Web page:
Bike Policy & Funding
Leaders of organization who expect their efforts to last look to policy changes and increases in funding for bicycle improvements and programs. But policy changes and funding increases are not won easily. That’s why we at One Street recommend following proven models that will cause the greatest improvements. Some of these include:
- Comprehensive national policies, see: Cycling in the Netherlands
- Complete streets policies: overview, Caltrans policy & plan
- Safe routes to schools policies: U.S. federal program, U.S. partnership, SUSTRANS U.K.
- Safe passing laws in the U.S.
- The Idaho stop law that allows cyclists to roll through stop signs; also see this video that was created as part of the campaign to pass a similar law in Oregon
- Bicycle and pedestrian retrofit policies for existing streets, see Boulder, Colorado’s excellent example
- Region-wide 20mph speed limit campaign in the UK: 20's Plenty for Us
- The 30kmh initiative in Europe
- Bicycle mode share and safety target policies, Copenhagen has set a goal that 50% of all trips in the city will be by bicycle by the year 2015. Read more
- A discussion of bicycle policies in NYC: Cycling in New York: Innovative Policies at the Urban Frontier
- Proof of the need for good cycle policy, see: CTC Safety in Numbers, Safety in Numbers 2015, and Active Transportation for America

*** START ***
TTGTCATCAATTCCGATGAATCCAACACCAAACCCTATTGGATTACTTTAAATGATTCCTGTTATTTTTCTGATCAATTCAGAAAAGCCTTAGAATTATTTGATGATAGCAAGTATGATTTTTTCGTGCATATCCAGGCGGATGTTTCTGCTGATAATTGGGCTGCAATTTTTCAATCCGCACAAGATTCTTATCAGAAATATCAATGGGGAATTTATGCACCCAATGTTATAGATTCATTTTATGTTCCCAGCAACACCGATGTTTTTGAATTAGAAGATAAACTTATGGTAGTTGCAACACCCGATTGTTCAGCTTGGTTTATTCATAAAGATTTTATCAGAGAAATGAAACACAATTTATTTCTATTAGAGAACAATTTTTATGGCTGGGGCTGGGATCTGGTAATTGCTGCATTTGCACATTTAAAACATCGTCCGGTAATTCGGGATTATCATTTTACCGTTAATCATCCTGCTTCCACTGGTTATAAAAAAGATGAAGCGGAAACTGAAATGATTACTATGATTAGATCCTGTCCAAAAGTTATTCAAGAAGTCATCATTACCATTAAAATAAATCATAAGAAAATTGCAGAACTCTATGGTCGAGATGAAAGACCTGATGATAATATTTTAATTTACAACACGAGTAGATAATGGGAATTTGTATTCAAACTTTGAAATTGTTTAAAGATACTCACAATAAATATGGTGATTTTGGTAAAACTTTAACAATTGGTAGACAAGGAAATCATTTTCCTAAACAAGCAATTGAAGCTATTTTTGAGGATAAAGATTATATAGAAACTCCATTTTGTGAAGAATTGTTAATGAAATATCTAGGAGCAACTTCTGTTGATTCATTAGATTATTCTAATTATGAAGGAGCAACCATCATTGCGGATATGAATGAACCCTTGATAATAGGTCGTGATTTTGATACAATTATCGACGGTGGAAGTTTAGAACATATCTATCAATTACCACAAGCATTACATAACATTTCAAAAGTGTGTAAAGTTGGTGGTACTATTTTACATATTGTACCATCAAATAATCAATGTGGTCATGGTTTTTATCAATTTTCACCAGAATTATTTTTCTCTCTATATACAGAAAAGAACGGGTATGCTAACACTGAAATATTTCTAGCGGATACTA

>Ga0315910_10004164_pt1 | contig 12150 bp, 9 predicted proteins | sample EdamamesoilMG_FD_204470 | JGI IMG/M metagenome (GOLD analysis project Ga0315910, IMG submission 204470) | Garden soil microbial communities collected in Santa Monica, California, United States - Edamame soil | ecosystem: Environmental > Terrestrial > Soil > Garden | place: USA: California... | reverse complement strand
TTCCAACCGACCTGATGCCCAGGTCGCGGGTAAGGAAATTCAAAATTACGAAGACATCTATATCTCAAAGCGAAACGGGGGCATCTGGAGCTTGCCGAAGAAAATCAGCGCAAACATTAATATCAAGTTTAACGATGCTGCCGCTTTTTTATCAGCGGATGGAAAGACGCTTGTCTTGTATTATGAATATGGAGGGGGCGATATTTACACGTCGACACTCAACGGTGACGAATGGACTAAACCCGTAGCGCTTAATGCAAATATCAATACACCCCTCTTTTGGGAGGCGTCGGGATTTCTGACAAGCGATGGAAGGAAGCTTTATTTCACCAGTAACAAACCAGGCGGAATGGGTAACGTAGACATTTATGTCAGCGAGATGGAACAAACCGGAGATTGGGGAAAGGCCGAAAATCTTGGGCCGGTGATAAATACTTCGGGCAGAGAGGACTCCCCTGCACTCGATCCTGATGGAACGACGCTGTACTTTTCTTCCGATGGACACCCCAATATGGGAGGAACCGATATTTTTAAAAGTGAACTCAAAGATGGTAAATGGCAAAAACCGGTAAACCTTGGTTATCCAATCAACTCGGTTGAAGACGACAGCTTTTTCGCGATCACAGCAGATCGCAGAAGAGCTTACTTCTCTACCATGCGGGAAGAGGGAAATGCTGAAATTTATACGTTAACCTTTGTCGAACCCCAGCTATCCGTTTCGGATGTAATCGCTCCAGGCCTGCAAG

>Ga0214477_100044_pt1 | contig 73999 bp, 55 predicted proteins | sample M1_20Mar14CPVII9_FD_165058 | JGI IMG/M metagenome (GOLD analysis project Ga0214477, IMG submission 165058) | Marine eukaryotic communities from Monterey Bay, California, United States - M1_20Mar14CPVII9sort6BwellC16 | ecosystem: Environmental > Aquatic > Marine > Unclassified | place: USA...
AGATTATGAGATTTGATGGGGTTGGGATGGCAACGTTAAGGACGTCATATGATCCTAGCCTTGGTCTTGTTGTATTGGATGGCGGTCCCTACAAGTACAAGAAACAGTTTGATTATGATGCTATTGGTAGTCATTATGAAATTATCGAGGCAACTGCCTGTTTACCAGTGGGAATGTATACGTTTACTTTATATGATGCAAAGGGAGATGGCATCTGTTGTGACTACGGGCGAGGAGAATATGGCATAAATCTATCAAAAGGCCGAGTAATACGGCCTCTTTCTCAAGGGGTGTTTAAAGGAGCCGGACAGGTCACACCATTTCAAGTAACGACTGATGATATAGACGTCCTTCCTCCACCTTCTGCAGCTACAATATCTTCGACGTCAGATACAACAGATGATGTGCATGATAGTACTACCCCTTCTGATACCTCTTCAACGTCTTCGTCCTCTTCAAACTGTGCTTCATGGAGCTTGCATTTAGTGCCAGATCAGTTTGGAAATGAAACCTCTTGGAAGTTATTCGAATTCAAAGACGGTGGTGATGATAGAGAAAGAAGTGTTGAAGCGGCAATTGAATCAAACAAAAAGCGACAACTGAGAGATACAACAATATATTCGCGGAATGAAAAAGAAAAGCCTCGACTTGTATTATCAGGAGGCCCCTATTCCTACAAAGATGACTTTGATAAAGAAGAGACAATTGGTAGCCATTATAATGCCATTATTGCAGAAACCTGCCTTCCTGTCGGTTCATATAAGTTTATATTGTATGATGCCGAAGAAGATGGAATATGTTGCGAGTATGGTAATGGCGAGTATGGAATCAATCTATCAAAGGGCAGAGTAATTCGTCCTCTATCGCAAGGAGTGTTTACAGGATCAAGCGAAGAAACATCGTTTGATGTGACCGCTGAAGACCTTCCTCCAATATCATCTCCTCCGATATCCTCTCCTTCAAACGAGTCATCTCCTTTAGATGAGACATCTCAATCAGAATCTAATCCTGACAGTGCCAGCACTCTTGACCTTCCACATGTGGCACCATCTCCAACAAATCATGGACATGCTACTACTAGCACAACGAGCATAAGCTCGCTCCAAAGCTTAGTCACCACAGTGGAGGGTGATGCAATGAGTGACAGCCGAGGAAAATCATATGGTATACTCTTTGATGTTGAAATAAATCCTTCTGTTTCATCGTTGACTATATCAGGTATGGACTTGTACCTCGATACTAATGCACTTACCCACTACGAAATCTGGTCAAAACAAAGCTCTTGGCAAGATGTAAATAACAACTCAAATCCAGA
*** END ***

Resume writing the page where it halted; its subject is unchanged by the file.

These are just some of the great examples and of course we’ll add more. But in order to win any bike policy or increased funding for bicycle initiatives, you’ve got to follow a comprehensive campaign plan. Make sure to visit our Campaign Planning page before launching your effort. Find the link to the left.
To see excellent cycling policy in action, watch this video from Copenhagen:
And as you reach out to diverse partners to ensure a successful campaign, you might find the European Cycling Lexicon handy.
You can also research current laws in your country and countries you’d like to aspire to. Here are two particularly good web sites for such research:
And if you feel like your officials will never change their priorities away from serving cars to serving people, take a few minutes to watch these videos from Bogotá, Columbia and The Netherlands that are sure to inspire you and your officials to make it happen
- Interview with former mayor of Bogotá, Enrique Peñalosa
- Lessons from Bogatá
- How the Dutch Got Their Cycle Paths
For inspirations on cycling and transport policy, take a look at these two papers by Professor John Pucher and Ralph Buehler: